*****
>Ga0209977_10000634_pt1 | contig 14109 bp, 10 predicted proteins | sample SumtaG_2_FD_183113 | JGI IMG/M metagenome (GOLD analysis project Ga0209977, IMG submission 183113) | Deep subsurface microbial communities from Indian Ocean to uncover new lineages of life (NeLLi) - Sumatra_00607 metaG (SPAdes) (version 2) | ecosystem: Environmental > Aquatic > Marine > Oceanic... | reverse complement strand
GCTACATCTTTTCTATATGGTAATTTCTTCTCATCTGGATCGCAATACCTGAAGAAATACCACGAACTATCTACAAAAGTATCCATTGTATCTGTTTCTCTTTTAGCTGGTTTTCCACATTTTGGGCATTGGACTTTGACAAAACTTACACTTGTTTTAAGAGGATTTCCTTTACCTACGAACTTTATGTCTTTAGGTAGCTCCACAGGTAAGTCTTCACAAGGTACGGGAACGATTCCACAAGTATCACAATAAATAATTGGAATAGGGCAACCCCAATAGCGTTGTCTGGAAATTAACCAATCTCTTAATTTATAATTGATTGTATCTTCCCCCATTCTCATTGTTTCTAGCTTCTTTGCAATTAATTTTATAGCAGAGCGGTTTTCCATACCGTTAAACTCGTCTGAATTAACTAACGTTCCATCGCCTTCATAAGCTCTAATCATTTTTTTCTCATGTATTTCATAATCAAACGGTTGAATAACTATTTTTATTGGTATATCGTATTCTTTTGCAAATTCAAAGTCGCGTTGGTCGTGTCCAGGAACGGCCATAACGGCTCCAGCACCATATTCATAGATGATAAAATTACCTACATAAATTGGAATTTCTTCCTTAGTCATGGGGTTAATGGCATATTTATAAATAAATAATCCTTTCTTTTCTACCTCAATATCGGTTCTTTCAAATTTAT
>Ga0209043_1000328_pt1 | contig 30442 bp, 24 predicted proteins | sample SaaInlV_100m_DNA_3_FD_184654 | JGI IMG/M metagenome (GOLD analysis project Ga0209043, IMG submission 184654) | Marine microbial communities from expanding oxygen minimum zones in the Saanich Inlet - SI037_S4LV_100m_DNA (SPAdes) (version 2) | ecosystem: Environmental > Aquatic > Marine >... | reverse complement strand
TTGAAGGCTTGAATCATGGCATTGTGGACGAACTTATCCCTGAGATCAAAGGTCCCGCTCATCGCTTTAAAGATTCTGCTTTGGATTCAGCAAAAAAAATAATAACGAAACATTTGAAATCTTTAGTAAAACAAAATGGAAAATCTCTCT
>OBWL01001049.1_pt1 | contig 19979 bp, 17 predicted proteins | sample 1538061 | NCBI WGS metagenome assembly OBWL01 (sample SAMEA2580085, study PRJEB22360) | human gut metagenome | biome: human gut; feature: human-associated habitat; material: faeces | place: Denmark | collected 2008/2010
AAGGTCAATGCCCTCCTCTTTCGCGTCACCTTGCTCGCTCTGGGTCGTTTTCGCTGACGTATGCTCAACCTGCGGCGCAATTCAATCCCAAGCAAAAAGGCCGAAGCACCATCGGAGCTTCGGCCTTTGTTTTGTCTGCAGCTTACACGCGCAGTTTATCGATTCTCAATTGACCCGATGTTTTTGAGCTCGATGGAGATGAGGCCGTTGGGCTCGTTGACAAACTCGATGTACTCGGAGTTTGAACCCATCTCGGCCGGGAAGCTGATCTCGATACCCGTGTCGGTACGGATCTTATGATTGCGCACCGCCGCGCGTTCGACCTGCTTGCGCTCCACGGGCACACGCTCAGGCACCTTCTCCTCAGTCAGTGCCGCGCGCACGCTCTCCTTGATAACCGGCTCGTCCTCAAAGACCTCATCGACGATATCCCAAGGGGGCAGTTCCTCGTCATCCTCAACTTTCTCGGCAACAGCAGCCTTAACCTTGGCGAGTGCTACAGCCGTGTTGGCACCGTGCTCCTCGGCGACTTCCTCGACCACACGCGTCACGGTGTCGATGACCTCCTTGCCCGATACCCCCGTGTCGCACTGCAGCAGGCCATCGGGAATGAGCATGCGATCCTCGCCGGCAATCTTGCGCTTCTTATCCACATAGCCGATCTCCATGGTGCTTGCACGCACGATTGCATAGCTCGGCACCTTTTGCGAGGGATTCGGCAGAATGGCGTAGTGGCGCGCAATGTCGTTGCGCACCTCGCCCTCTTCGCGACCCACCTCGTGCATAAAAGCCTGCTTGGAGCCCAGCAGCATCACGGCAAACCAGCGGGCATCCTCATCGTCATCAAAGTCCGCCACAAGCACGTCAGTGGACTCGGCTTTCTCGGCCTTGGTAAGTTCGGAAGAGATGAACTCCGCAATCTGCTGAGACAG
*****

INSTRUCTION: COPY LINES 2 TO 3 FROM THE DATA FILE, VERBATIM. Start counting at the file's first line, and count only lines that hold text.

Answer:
GCTACATCTTTTCTATATGGTAATTTCTTCTCATCTGGATCGCAATACCTGAAGAAATACCACGAACTATCTACAAAAGTATCCATTGTATCTGTTTCTCTTTTAGCTGGTTTTCCACATTTTGGGCATTGGACTTTGACAAAACTTACACTTGTTTTAAGAGGATTTCCTTTACCTACGAACTTTATGTCTTTAGGTAGCTCCACAGGTAAGTCTTCACAAGGTACGGGAACGATTCCACAAGTATCACAATAAATAATTGGAATAGGGCAACCCCAATAGCGTTGTCTGGAAATTAACCAATCTCTTAATTTATAATTGATTGTATCTTCCCCCATTCTCATTGTTTCTAGCTTCTTTGCAATTAATTTTATAGCAGAGCGGTTTTCCATACCGTTAAACTCGTCTGAATTAACTAACGTTCCATCGCCTTCATAAGCTCTAATCATTTTTTTCTCATGTATTTCATAATCAAACGGTTGAATAACTATTTTTATTGGTATATCGTATTCTTTTGCAAATTCAAAGTCGCGTTGGTCGTGTCCAGGAACGGCCATAACGGCTCCAGCACCATATTCATAGATGATAAAATTACCTACATAAATTGGAATTTCTTCCTTAGTCATGGGGTTAATGGCATATTTATAAATAAATAATCCTTTCTTTTCTACCTCAATATCGGTTCTTTCAAATTTAT
>Ga0209043_1000328_pt1 | contig 30442 bp, 24 predicted proteins | sample SaaInlV_100m_DNA_3_FD_184654 | JGI IMG/M metagenome (GOLD analysis project Ga0209043, IMG submission 184654) | Marine microbial communities from expanding oxygen minimum zones in the Saanich Inlet - SI037_S4LV_100m_DNA (SPAdes) (version 2) | ecosystem: Environmental > Aquatic > Marine >... | reverse complement strand